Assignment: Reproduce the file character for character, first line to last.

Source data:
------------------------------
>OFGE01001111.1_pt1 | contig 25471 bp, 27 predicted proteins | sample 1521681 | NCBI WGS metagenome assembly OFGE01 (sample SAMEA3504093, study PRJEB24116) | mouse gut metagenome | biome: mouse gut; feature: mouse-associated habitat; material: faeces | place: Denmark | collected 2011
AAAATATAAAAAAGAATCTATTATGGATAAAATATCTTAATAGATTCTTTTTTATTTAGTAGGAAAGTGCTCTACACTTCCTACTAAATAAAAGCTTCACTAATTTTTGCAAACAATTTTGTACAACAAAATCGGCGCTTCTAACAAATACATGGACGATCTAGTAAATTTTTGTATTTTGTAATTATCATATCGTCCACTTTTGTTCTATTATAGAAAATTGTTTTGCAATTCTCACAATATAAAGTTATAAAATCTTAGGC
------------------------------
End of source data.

>OFGE01001111.1_pt1 | contig 25471 bp, 27 predicted proteins | sample 1521681 | NCBI WGS metagenome assembly OFGE01 (sample SAMEA3504093, study PRJEB24116) | mouse gut metagenome | biome: mouse gut; feature: mouse-associated habitat; material: faeces | place: Denmark | collected 2011
AAAATATAAAAAAGAATCTATTATGGATAAAATATCTTAATAGATTCTTTTTTATTTAGTAGGAAAGTGCTCTACACTTCCTACTAAATAAAAGCTTCACTAATTTTTGCAAACAATTTTGTACAACAAAATCGGCGCTTCTAACAAATACATGGACGATCTAGTAAATTTTTGTATTTTGTAATTATCATATCGTCCACTTTTGTTCTATTATAGAAAATTGTTTTGCAATTCTCACAATATAAAGTTATAAAATCTTAGGC